Outcomes After Anatomic Versus Physiologic Repair of Congenitally Corrected Transposition of the Great Arteries: A Systematic Review and Meta-Analysis

World J Pediatr Congenit Heart Surg. 2023 Jan;14(1):70-76. doi: 10.1177/21501351221127894.


Surgical treatment for congenitally corrected transposition of the great arteries is widely debated, with both physiologic repair and anatomic repair holding advantages and disadvantages. This meta-analysis, which includes 44 total studies consisting of 1857 patients, compares mortality at different time points (operative, in-hospital, and post-discharge), reoperation rates, and postoperative ventricular dysfunction between these two categories of procedures. Although anatomic and physiologic repair had similar operative and in-hospital mortality, anatomic repair patients had significantly less post-discharge mortality (6.1% vs 9.7%; P = .006), lower reoperation rates (17.9% vs 20.6%; P < .001), and less postoperative ventricular dysfunction (16% vs 43%; P < .001). When anatomic repair patients were subdivided into those who had atrial and arterial switch versus those who had atrial switch with Rastelli, the double switch group had significantly lower in-hospital mortality (4.3% vs 7.6%; P = .026) and reoperation rates (15.6% vs 25.9%; P < .001). The results of this meta-analysis suggest a protective benefit of favoring anatomic repair over physiologic repair.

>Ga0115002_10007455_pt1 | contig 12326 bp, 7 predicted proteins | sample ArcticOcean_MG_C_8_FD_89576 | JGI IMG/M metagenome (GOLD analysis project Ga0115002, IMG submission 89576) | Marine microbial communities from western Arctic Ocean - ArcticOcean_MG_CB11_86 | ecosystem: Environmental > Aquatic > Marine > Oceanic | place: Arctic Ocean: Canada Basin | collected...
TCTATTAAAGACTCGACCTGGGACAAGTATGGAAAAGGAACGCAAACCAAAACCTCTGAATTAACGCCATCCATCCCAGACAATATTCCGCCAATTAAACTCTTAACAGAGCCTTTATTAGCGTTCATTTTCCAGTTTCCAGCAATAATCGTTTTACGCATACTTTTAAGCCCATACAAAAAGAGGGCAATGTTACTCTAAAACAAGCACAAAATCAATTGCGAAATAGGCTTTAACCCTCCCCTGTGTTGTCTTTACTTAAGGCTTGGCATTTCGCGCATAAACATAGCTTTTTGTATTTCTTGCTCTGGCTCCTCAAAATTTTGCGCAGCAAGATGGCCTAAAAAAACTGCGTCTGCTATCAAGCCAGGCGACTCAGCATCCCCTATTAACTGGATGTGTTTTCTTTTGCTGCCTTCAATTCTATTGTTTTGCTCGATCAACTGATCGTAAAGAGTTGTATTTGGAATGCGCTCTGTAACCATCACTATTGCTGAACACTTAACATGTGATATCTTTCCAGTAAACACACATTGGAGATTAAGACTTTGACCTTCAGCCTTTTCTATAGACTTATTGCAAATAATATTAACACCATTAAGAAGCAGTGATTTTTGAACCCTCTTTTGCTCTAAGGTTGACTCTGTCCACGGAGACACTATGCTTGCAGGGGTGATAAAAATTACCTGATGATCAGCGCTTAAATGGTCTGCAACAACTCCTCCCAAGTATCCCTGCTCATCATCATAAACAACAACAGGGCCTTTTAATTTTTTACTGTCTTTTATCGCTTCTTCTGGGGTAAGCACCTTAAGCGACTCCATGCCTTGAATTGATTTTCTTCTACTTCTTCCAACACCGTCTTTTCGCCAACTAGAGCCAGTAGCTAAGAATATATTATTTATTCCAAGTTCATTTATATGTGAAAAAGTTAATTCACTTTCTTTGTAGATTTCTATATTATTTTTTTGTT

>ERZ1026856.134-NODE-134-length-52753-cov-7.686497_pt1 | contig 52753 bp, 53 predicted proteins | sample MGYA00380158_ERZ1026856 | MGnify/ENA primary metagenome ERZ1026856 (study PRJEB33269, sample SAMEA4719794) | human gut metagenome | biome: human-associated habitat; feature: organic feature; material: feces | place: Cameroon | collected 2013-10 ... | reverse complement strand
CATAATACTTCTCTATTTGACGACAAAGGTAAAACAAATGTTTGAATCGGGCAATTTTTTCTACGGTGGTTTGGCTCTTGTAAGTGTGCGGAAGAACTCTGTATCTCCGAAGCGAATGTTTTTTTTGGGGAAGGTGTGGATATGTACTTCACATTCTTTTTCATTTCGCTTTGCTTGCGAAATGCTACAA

Keywords: congenital heart disease; congenital heart surgery; hypoplastic left heart syndrome; meta-analysis; statistics.

Publication types

  • Meta-Analysis
  • Systematic Review
  • Review

MeSH terms

  • Aftercare
  • Atrial Fibrillation*
  • Congenitally Corrected Transposition of the Great Arteries
  • Humans
  • Patient Discharge
  • Transposition of Great Vessels* / surgery